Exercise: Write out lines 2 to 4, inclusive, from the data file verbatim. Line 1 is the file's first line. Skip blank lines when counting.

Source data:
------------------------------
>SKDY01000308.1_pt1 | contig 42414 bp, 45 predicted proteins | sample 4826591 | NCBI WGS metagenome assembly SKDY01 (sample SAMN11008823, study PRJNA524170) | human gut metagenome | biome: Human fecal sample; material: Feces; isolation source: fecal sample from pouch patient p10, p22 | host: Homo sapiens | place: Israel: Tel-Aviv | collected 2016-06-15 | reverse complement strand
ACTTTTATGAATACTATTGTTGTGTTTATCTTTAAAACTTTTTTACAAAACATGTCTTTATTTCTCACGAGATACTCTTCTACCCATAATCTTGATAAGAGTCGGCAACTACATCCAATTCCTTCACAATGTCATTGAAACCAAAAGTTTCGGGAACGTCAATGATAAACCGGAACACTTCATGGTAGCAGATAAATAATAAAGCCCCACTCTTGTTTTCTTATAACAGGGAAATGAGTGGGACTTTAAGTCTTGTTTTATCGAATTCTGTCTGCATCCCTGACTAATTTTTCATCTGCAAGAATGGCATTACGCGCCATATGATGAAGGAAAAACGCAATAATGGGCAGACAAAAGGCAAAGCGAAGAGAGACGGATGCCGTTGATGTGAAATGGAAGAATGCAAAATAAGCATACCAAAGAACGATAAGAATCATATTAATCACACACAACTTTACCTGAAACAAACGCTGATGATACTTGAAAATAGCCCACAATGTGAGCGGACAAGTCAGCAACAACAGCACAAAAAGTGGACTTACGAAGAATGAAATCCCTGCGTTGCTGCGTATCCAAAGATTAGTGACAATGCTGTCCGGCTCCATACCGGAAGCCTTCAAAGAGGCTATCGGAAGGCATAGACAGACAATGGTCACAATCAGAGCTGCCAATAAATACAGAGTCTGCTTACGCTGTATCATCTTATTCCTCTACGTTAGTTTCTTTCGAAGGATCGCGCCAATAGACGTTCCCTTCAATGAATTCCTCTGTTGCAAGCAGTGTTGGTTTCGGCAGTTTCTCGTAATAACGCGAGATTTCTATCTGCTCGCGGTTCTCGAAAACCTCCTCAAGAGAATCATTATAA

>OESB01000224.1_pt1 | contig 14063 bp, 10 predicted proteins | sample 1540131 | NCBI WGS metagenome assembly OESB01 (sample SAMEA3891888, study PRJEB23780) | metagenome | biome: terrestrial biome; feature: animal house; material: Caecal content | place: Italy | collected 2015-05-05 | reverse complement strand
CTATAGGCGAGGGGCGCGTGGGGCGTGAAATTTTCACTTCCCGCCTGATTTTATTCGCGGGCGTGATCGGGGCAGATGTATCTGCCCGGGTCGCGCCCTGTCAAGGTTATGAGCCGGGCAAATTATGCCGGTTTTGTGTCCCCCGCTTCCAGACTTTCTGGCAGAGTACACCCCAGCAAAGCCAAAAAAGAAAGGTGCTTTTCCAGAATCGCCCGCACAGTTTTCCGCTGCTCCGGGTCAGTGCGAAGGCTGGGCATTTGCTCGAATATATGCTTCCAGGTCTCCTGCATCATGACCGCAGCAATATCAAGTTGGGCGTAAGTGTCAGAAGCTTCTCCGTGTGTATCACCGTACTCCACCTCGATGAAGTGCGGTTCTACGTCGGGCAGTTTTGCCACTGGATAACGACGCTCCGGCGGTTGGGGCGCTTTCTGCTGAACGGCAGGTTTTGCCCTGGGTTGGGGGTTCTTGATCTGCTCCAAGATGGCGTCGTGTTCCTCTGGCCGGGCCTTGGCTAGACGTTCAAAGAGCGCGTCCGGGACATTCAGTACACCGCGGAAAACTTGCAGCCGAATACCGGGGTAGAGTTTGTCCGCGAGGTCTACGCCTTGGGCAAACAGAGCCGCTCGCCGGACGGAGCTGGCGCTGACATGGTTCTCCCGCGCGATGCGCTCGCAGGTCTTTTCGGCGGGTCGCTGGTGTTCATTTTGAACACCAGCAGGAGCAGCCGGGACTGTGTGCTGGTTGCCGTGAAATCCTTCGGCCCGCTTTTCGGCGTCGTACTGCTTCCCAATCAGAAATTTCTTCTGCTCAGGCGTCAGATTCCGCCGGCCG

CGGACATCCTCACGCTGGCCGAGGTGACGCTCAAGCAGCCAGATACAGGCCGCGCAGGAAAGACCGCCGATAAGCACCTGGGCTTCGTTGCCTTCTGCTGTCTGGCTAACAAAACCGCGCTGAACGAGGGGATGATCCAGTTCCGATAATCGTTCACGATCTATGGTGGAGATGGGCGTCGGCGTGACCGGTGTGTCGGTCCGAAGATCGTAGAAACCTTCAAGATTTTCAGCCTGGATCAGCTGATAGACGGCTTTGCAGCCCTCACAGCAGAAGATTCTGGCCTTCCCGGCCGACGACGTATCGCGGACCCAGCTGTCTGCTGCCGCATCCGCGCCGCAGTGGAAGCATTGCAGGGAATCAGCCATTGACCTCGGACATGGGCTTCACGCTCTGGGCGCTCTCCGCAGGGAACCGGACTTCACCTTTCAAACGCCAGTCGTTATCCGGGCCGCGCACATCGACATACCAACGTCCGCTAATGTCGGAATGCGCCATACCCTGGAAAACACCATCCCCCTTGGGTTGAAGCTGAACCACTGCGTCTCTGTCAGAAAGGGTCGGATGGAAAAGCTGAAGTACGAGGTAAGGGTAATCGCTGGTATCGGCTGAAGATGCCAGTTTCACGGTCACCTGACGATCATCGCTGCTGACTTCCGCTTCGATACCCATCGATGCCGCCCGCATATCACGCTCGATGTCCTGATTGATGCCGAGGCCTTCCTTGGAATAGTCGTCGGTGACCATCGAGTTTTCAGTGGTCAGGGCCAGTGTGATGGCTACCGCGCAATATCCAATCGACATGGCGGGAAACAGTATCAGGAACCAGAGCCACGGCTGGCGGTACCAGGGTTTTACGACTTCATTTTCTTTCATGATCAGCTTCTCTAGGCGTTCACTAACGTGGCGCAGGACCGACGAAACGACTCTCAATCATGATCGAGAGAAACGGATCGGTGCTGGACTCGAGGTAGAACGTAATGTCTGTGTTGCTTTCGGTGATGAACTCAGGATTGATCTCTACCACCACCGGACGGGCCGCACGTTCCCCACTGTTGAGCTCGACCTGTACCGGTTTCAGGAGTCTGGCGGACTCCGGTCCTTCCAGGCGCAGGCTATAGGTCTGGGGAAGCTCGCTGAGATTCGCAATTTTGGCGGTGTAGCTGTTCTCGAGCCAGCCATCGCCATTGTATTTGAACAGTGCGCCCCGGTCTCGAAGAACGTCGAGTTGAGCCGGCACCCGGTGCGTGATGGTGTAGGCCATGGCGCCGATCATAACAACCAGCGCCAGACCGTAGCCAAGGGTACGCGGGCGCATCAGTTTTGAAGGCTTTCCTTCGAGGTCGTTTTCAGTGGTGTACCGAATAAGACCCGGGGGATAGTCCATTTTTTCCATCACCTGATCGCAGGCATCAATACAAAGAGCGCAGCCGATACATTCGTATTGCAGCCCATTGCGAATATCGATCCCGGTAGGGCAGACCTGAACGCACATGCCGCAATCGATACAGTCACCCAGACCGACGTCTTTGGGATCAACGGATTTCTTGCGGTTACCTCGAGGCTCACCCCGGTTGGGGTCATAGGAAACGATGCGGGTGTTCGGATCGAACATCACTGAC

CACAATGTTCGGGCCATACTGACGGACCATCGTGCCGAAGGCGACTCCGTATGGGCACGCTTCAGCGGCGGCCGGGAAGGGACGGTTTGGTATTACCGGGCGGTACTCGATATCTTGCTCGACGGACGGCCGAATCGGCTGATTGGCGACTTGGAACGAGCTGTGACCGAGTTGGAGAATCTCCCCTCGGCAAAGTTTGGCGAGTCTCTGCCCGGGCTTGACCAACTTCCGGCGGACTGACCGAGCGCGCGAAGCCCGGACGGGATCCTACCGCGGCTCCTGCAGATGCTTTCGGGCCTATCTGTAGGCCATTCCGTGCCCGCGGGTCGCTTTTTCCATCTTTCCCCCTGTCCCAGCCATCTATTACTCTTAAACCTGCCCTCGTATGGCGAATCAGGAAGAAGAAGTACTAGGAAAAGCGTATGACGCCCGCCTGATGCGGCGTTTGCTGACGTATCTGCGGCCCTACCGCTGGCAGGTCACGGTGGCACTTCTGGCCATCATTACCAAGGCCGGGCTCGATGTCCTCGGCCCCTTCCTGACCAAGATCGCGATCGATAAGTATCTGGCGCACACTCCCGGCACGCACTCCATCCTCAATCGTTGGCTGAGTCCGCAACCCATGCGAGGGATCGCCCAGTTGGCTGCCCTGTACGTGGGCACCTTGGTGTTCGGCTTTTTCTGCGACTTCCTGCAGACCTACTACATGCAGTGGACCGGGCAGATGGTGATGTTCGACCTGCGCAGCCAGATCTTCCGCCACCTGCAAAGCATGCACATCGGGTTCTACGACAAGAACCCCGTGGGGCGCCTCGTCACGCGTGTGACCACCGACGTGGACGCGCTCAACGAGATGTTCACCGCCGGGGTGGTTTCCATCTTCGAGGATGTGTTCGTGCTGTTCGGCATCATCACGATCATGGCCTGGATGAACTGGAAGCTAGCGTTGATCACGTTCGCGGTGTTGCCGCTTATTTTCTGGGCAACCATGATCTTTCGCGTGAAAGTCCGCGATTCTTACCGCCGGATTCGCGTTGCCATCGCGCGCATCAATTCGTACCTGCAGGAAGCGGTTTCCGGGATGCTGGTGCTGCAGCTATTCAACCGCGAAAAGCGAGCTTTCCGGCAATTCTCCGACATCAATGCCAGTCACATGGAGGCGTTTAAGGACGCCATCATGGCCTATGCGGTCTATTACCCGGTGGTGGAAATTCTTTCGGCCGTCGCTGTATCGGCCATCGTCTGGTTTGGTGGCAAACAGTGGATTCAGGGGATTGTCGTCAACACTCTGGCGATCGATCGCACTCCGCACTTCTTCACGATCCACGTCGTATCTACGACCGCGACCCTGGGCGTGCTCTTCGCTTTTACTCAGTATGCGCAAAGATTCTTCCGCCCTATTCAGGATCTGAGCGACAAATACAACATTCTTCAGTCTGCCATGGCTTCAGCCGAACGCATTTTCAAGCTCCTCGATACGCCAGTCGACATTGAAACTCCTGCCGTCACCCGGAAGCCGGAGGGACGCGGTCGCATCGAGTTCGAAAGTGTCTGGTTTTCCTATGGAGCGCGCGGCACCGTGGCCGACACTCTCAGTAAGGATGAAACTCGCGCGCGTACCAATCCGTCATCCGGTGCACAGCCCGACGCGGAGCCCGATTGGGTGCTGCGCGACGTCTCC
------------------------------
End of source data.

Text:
ACTTTTATGAATACTATTGTTGTGTTTATCTTTAAAACTTTTTTACAAAACATGTCTTTATTTCTCACGAGATACTCTTCTACCCATAATCTTGATAAGAGTCGGCAACTACATCCAATTCCTTCACAATGTCATTGAAACCAAAAGTTTCGGGAACGTCAATGATAAACCGGAACACTTCATGGTAGCAGATAAATAATAAAGCCCCACTCTTGTTTTCTTATAACAGGGAAATGAGTGGGACTTTAAGTCTTGTTTTATCGAATTCTGTCTGCATCCCTGACTAATTTTTCATCTGCAAGAATGGCATTACGCGCCATATGATGAAGGAAAAACGCAATAATGGGCAGACAAAAGGCAAAGCGAAGAGAGACGGATGCCGTTGATGTGAAATGGAAGAATGCAAAATAAGCATACCAAAGAACGATAAGAATCATATTAATCACACACAACTTTACCTGAAACAAACGCTGATGATACTTGAAAATAGCCCACAATGTGAGCGGACAAGTCAGCAACAACAGCACAAAAAGTGGACTTACGAAGAATGAAATCCCTGCGTTGCTGCGTATCCAAAGATTAGTGACAATGCTGTCCGGCTCCATACCGGAAGCCTTCAAAGAGGCTATCGGAAGGCATAGACAGACAATGGTCACAATCAGAGCTGCCAATAAATACAGAGTCTGCTTACGCTGTATCATCTTATTCCTCTACGTTAGTTTCTTTCGAAGGATCGCGCCAATAGACGTTCCCTTCAATGAATTCCTCTGTTGCAAGCAGTGTTGGTTTCGGCAGTTTCTCGTAATAACGCGAGATTTCTATCTGCTCGCGGTTCTCGAAAACCTCCTCAAGAGAATCATTATAA

>OESB01000224.1_pt1 | contig 14063 bp, 10 predicted proteins | sample 1540131 | NCBI WGS metagenome assembly OESB01 (sample SAMEA3891888, study PRJEB23780) | metagenome | biome: terrestrial biome; feature: animal house; material: Caecal content | place: Italy | collected 2015-05-05 | reverse complement strand
CTATAGGCGAGGGGCGCGTGGGGCGTGAAATTTTCACTTCCCGCCTGATTTTATTCGCGGGCGTGATCGGGGCAGATGTATCTGCCCGGGTCGCGCCCTGTCAAGGTTATGAGCCGGGCAAATTATGCCGGTTTTGTGTCCCCCGCTTCCAGACTTTCTGGCAGAGTACACCCCAGCAAAGCCAAAAAAGAAAGGTGCTTTTCCAGAATCGCCCGCACAGTTTTCCGCTGCTCCGGGTCAGTGCGAAGGCTGGGCATTTGCTCGAATATATGCTTCCAGGTCTCCTGCATCATGACCGCAGCAATATCAAGTTGGGCGTAAGTGTCAGAAGCTTCTCCGTGTGTATCACCGTACTCCACCTCGATGAAGTGCGGTTCTACGTCGGGCAGTTTTGCCACTGGATAACGACGCTCCGGCGGTTGGGGCGCTTTCTGCTGAACGGCAGGTTTTGCCCTGGGTTGGGGGTTCTTGATCTGCTCCAAGATGGCGTCGTGTTCCTCTGGCCGGGCCTTGGCTAGACGTTCAAAGAGCGCGTCCGGGACATTCAGTACACCGCGGAAAACTTGCAGCCGAATACCGGGGTAGAGTTTGTCCGCGAGGTCTACGCCTTGGGCAAACAGAGCCGCTCGCCGGACGGAGCTGGCGCTGACATGGTTCTCCCGCGCGATGCGCTCGCAGGTCTTTTCGGCGGGTCGCTGGTGTTCATTTTGAACACCAGCAGGAGCAGCCGGGACTGTGTGCTGGTTGCCGTGAAATCCTTCGGCCCGCTTTTCGGCGTCGTACTGCTTCCCAATCAGAAATTTCTTCTGCTCAGGCGTCAGATTCCGCCGGCCG